A man was spared prison time Tuesday after pleading guilty to sexually assaulting four teenage girls because the judge believed putting him behind bars “would be inappropriate,” NBC News reports

In court documents obtained by the New York Times, Christopher Belter, 20, pleaded guilty to raping a 16-year-old girl when he was also a teenager inside his family’s New York home. The woman, identified as M.M., spent the night in Belter’s house with his sister before leaving for Chicago the next day. During the incident, he threw her onto his bed, pulled off her clothes, and told her to stop being a baby. 

In 2018, Belter was charged with first-degree rape, third-degree rape and sexual abuse before accepting a plea deal the following year for lesser charges of third-degree rape, attempted first-degree sexual abuse, and two misdemeanor counts of second-degree sexual abuse. He was given two years probation by another judge before retiring. 

When he was put on two years of probation, Belter was given the opportunity to apply for youthful offender status if he did not commit any violations. Last month, Belter admitted that he installed software on his computer that allowed him to bypass a block so he could watch porn, which was a violation. The 20-year-old was eventually denied youthful offender status by Niagara County Court Judge Matthew J. Murphy III.

“The assumption when Judge Murphy denied youthful offender status was that Chris Belter would receive prison time,” Steven M. Cohen, who is an attorney for M.M., said, per NBC News.

Belter was set to face his punishment for sexually attacking M.M., and three other teenage girls, but Judge Murphy said he “agonized” over the decision at his sentencing, saying, “I’m not ashamed to say I actually prayed over what the appropriate sentence would be.”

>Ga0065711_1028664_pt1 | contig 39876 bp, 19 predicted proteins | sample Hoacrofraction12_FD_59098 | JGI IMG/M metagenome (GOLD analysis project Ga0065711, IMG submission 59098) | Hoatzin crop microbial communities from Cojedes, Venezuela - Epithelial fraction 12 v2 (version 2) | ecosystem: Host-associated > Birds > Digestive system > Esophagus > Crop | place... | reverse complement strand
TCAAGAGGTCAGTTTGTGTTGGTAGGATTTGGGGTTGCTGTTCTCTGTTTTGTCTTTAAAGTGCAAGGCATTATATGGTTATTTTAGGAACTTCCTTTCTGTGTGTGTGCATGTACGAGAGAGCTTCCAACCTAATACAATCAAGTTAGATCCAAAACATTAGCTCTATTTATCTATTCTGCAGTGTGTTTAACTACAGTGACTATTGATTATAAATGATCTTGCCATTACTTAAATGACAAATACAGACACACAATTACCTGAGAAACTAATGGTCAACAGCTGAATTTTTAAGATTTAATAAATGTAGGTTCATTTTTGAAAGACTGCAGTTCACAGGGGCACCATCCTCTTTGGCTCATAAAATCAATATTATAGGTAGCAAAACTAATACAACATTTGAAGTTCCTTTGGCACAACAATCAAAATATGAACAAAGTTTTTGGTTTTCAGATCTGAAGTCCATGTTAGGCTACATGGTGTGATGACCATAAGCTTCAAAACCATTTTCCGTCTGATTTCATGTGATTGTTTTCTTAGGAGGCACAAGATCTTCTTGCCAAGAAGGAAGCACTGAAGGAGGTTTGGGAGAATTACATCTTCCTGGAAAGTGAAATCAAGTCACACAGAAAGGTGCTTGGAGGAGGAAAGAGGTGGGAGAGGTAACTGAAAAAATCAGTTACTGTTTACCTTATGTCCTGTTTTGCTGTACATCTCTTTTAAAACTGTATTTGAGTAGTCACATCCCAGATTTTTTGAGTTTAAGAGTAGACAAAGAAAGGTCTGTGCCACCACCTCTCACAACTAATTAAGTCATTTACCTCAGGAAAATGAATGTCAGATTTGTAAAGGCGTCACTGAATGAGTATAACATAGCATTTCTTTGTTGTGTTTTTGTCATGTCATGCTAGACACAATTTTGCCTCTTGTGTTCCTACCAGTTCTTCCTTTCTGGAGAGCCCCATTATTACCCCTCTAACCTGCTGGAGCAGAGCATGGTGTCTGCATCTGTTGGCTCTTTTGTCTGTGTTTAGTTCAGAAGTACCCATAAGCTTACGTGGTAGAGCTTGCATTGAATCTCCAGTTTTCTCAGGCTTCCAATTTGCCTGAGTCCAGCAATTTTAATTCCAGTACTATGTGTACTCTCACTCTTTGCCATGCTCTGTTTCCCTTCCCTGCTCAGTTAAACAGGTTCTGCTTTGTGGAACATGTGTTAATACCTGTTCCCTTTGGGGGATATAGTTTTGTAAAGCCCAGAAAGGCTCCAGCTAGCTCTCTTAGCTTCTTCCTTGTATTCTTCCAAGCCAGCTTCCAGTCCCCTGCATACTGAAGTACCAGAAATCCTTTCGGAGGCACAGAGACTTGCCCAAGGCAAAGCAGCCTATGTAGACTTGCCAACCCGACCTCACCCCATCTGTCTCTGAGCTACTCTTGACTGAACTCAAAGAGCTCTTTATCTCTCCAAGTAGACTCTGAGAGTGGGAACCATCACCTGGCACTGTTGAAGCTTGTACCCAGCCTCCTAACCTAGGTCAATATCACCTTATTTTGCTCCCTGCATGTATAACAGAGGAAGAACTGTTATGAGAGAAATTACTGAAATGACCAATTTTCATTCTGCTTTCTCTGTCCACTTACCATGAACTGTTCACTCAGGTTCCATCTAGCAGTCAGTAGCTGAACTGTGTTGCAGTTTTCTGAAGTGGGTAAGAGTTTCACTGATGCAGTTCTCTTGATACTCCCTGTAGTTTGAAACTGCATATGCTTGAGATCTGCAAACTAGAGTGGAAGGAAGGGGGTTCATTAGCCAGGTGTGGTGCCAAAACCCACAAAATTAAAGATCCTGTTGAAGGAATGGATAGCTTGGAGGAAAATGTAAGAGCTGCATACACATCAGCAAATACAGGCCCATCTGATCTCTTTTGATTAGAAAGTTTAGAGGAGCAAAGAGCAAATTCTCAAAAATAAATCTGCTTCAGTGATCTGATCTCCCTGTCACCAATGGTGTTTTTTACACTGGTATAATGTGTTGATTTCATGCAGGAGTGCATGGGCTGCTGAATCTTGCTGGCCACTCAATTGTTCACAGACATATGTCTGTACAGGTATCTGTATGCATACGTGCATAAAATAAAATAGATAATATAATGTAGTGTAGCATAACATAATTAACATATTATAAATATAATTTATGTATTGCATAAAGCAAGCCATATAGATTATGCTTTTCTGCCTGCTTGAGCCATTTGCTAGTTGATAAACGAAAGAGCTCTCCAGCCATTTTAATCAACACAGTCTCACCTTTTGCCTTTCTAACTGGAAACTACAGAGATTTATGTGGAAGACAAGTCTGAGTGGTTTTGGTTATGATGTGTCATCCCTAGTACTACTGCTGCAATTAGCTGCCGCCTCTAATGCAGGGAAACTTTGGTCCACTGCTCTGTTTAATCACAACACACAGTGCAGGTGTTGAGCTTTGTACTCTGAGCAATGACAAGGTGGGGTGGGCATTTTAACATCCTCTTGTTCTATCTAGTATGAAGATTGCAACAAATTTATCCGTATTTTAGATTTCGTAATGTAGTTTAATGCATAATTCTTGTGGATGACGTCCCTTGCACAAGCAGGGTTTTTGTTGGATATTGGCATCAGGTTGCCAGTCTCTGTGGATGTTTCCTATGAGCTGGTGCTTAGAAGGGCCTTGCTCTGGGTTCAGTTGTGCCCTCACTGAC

“It seems to me that a sentence that involves incarceration or partial incarceration isn’t appropriate,” Murphy said, per the New York Times. Belter was given 10 years probation, with two years removed for time served. Murphy believed that the eight remaining years of probation would be “like a sword hanging” over his head, but didn’t get into why sexually assaulting four girls didn’t warrant prison time. 

“My client threw up in the ladies room following the sentencing,” Cohen said, adding that she’s “deeply disappointed in the sentencing.” Cohen told the New York Times via email that Belter “would surely have been sentenced to prison,” if it weren’t a “white defendant from a rich and influential family.” His mother Tricia Vacanti is a senior partner at the law firm Goldberg Segalla where some partners reportedly earn $1 million per year. 

Vacanti, along with his stepfather Gary Sullo, and family friend Jessica Long, were named in a lawsuit filed by M.M.’s family, accusing them of child endangerment and unlawfully dealing with a child for providing the four victims with alcohol and marijuana. They have plead not guilty, NBC News reports.